Zombie Boy

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Zombie Boy - Rico the Zombie
23 Nov

Everything Jay-Z touches turns to platinum gold. Co-founding hench streetwear label Rocawear a decade ago, netting 700 million per calendar year, he now invites Rico the Zombie to step up and style out the label’s SS13 threads.

Music influences fashion intrinsically and vice versa. Creating clothes with attitude, Rock-a-Fella Records inspired the birth of iconic label Rocawear. Keeping music fundamental to the brand’s core Rocawear continuously looks to lyrics and music-inspired lifestyles to conceive of campaigns and collection concepts. Devised by Damon Dash and Jay-Z, developed as a lifestyle brand for hip hop lovers and street style enthusiasts, Rocawear caters to both men and women. Staying ahead of the game by keeping the brand’s distinct DNA undiluted and entirely trend based, the team behind the label are the best at what they do and Jay-Z is always on play, loud at every shoot. Famous for the statement tees, bombers and snap backs, anyone who chooses to front the RW aesthetic is serious about what they do. i-D went behind the scenes on Rocawear’s SS13 shoot to chat to new face of the label, Rico the Zombie, finding out why he chose to get involved with the brand (see film). Then we took time out with the head of marketing, Iconic Europe for Rocawear, Daisy Laramy-Binks, to find out how she rocks her wears…

Tell us why you have chosen Zombie Boy to be the face of your SS13 collection. What was he like to work with? Following on from our shoot last season with Dynamo Magician, we again wanted to choose a face which carries the message that Rocawear is an innovative, evolving brand. We always try to stay at the cutting edge of streetwear cool and to me no one epitomises innovative street edginess like Rick Genest; he came to mind immediately and I knew that he would be ideal for the campaign. He combines the beauty of a high fashion model with the grittiness which we want to see in a streetwear campaign, elements which fit perfectly with our shoot and its themes of the Double R Club, a gentleman’s club setting and the more down to earth gig/outdoor shots. He looks amazing in both tailored styles and street styles – our collection combines both.

With Jay-Z being a prominent player in the Rocawear brand, what creative input does he have within the curation of each collection? Every Rocawear product is approved by Jay. He has always had a significant input and interest in the brand and nothing is produced without his creative input and approval.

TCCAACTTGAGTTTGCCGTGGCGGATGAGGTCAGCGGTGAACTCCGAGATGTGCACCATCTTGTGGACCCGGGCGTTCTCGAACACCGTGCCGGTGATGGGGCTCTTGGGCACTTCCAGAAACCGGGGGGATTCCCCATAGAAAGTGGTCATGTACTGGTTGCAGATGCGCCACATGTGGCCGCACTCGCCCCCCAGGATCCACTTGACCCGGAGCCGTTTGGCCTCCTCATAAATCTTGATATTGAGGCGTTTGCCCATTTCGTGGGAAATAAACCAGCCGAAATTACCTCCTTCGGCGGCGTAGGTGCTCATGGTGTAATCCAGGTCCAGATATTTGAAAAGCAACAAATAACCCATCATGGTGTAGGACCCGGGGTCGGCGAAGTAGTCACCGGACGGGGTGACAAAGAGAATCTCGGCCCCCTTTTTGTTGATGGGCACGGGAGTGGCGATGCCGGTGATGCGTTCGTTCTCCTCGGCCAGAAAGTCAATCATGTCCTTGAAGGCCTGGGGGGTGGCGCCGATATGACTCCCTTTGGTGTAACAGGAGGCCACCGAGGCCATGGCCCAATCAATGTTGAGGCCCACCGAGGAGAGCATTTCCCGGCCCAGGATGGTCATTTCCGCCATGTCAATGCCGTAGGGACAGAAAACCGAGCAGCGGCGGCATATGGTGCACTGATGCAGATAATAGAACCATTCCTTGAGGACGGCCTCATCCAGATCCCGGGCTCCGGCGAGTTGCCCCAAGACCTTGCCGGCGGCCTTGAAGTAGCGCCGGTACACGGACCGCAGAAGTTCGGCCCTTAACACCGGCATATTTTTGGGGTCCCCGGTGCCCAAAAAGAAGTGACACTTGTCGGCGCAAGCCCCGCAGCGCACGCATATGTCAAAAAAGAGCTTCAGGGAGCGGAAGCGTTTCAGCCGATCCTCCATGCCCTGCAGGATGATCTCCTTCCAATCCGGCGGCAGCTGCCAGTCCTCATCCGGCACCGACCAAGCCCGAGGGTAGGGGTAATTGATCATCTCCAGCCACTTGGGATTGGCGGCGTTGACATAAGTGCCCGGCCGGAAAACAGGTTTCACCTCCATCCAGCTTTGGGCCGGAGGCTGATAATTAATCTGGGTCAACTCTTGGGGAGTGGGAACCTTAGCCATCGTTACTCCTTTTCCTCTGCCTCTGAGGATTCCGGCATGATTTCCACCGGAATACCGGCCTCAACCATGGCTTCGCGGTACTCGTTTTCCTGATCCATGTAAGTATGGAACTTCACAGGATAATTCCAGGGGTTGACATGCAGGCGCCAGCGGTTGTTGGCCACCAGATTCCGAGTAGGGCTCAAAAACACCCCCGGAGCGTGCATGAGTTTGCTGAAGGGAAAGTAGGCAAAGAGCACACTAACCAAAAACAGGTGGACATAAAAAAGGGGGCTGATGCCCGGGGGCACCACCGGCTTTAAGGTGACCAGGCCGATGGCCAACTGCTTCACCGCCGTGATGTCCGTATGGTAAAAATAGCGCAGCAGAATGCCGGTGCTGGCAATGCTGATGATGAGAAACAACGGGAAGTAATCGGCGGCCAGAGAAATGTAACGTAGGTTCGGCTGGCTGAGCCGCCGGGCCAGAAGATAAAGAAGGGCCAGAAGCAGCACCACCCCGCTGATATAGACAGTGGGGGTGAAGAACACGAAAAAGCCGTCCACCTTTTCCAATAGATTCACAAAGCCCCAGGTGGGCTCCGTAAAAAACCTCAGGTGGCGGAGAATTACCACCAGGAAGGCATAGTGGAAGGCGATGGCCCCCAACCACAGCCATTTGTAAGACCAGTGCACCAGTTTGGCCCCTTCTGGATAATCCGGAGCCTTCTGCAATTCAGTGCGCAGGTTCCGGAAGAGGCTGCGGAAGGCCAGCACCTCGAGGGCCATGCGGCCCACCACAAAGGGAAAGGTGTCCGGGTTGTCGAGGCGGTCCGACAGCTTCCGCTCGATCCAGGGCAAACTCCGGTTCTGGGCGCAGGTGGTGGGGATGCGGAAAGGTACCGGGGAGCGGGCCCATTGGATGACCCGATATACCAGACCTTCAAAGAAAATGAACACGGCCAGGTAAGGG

What are the key features of any Rocawear collection? Signature brand detailing include music inspired graphics such as the retro cassette design/ mic graphics on the tees as well as Jay lyrics, a mixture of tailoring and relaxed styling, Brooklyn/Marcy heritage references including references to Americana influences like the Brookyln baseball history, the ’99 established date in graphic form and of course overall attention to detailing on denim, on-trend pop colours and trend-injection packs such as the camo pieces.

What album have you played more than any other on your iTunes? Recently it has definitely been The Blueprint 3 – totally iconic! There are so many great artists out there, we are also very impressed with Rita Ora’s meteoric rise to fame and hope to work with her in some way in the future.

Who has been the most incredible person you have ever had the pleasure of working with? I recently collaborated with Giles Deacon on a project and despite being a top designer and a major lynchpin of the fashion industry I can honestly say he was one of the most down to earth and inspiring people I’ve met. Absolutely charming.

Who is your hero? Terry Richardson would have to be one of them for his amazing view of the world and in modelling, Rick Genest is definitely up there in terms of an individualistic look and character.

rocawear.com

Text: Milly McMahon

Film: Josef Valentino

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{japopup type="image" content="images/stories/rico-3.jpg" title="Rick Genest" } Rick Genest

01 Nov

The ultimate music fashion brand, Rocawear, announces the endorsement that will embody its new-found style direction, ech oing its roots in streetwear with an alternative edge. Model and artist Rick Genest, aka Zombie Boy, fronts the new Rocawear campaign for Spring Summer ’13 showcasing the new collection. Zombie Boy perfectly encapsulates the brand’s directional ethos and underground appeal and brings a fresh new edge to this season’s range.